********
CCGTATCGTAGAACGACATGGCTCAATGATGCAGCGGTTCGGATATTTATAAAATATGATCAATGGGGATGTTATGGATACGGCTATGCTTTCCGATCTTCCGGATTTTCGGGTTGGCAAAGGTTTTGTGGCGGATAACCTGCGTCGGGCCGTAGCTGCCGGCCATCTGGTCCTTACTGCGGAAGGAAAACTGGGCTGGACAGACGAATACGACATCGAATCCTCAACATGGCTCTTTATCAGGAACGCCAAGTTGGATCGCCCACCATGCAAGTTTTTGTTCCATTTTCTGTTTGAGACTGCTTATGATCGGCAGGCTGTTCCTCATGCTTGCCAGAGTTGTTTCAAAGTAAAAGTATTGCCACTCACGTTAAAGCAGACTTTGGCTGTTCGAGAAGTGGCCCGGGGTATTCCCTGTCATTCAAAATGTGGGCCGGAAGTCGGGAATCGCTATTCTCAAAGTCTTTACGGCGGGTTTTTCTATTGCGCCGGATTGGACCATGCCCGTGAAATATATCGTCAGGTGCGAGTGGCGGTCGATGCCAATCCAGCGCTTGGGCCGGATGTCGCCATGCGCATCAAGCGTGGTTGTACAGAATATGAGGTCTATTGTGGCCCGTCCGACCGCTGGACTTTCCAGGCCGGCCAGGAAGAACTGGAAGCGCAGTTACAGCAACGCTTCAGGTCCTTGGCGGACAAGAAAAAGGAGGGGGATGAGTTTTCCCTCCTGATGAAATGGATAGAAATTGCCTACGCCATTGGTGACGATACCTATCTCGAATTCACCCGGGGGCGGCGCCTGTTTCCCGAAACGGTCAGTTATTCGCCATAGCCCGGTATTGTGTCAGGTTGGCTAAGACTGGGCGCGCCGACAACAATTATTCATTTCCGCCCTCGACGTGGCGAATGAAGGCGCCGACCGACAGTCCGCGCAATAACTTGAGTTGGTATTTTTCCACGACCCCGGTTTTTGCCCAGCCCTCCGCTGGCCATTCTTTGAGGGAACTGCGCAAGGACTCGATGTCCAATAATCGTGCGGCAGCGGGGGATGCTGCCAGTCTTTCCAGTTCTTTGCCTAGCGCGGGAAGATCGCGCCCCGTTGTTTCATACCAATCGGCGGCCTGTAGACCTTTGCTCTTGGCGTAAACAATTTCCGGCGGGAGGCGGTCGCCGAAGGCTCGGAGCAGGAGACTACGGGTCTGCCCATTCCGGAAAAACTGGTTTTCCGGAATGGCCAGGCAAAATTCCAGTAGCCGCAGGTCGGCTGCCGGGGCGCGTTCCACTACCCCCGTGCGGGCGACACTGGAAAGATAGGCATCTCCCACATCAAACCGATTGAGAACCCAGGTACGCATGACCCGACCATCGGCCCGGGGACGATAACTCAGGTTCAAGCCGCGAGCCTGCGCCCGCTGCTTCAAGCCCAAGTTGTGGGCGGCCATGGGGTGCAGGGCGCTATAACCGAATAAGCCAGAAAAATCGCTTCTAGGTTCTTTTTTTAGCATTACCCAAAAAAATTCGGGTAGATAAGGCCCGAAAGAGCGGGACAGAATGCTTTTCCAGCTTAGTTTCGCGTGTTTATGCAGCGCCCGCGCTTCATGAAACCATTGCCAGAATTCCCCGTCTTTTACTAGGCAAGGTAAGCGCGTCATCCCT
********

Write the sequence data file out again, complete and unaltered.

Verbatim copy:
CCGTATCGTAGAACGACATGGCTCAATGATGCAGCGGTTCGGATATTTATAAAATATGATCAATGGGGATGTTATGGATACGGCTATGCTTTCCGATCTTCCGGATTTTCGGGTTGGCAAAGGTTTTGTGGCGGATAACCTGCGTCGGGCCGTAGCTGCCGGCCATCTGGTCCTTACTGCGGAAGGAAAACTGGGCTGGACAGACGAATACGACATCGAATCCTCAACATGGCTCTTTATCAGGAACGCCAAGTTGGATCGCCCACCATGCAAGTTTTTGTTCCATTTTCTGTTTGAGACTGCTTATGATCGGCAGGCTGTTCCTCATGCTTGCCAGAGTTGTTTCAAAGTAAAAGTATTGCCACTCACGTTAAAGCAGACTTTGGCTGTTCGAGAAGTGGCCCGGGGTATTCCCTGTCATTCAAAATGTGGGCCGGAAGTCGGGAATCGCTATTCTCAAAGTCTTTACGGCGGGTTTTTCTATTGCGCCGGATTGGACCATGCCCGTGAAATATATCGTCAGGTGCGAGTGGCGGTCGATGCCAATCCAGCGCTTGGGCCGGATGTCGCCATGCGCATCAAGCGTGGTTGTACAGAATATGAGGTCTATTGTGGCCCGTCCGACCGCTGGACTTTCCAGGCCGGCCAGGAAGAACTGGAAGCGCAGTTACAGCAACGCTTCAGGTCCTTGGCGGACAAGAAAAAGGAGGGGGATGAGTTTTCCCTCCTGATGAAATGGATAGAAATTGCCTACGCCATTGGTGACGATACCTATCTCGAATTCACCCGGGGGCGGCGCCTGTTTCCCGAAACGGTCAGTTATTCGCCATAGCCCGGTATTGTGTCAGGTTGGCTAAGACTGGGCGCGCCGACAACAATTATTCATTTCCGCCCTCGACGTGGCGAATGAAGGCGCCGACCGACAGTCCGCGCAATAACTTGAGTTGGTATTTTTCCACGACCCCGGTTTTTGCCCAGCCCTCCGCTGGCCATTCTTTGAGGGAACTGCGCAAGGACTCGATGTCCAATAATCGTGCGGCAGCGGGGGATGCTGCCAGTCTTTCCAGTTCTTTGCCTAGCGCGGGAAGATCGCGCCCCGTTGTTTCATACCAATCGGCGGCCTGTAGACCTTTGCTCTTGGCGTAAACAATTTCCGGCGGGAGGCGGTCGCCGAAGGCTCGGAGCAGGAGACTACGGGTCTGCCCATTCCGGAAAAACTGGTTTTCCGGAATGGCCAGGCAAAATTCCAGTAGCCGCAGGTCGGCTGCCGGGGCGCGTTCCACTACCCCCGTGCGGGCGACACTGGAAAGATAGGCATCTCCCACATCAAACCGATTGAGAACCCAGGTACGCATGACCCGACCATCGGCCCGGGGACGATAACTCAGGTTCAAGCCGCGAGCCTGCGCCCGCTGCTTCAAGCCCAAGTTGTGGGCGGCCATGGGGTGCAGGGCGCTATAACCGAATAAGCCAGAAAAATCGCTTCTAGGTTCTTTTTTTAGCATTACCCAAAAAAATTCGGGTAGATAAGGCCCGAAAGAGCGGGACAGAATGCTTTTCCAGCTTAGTTTCGCGTGTTTATGCAGCGCCCGCGCTTCATGAAACCATTGCCAGAATTCCCCGTCTTTTACTAGGCAAGGTAAGCGCGTCATCCCT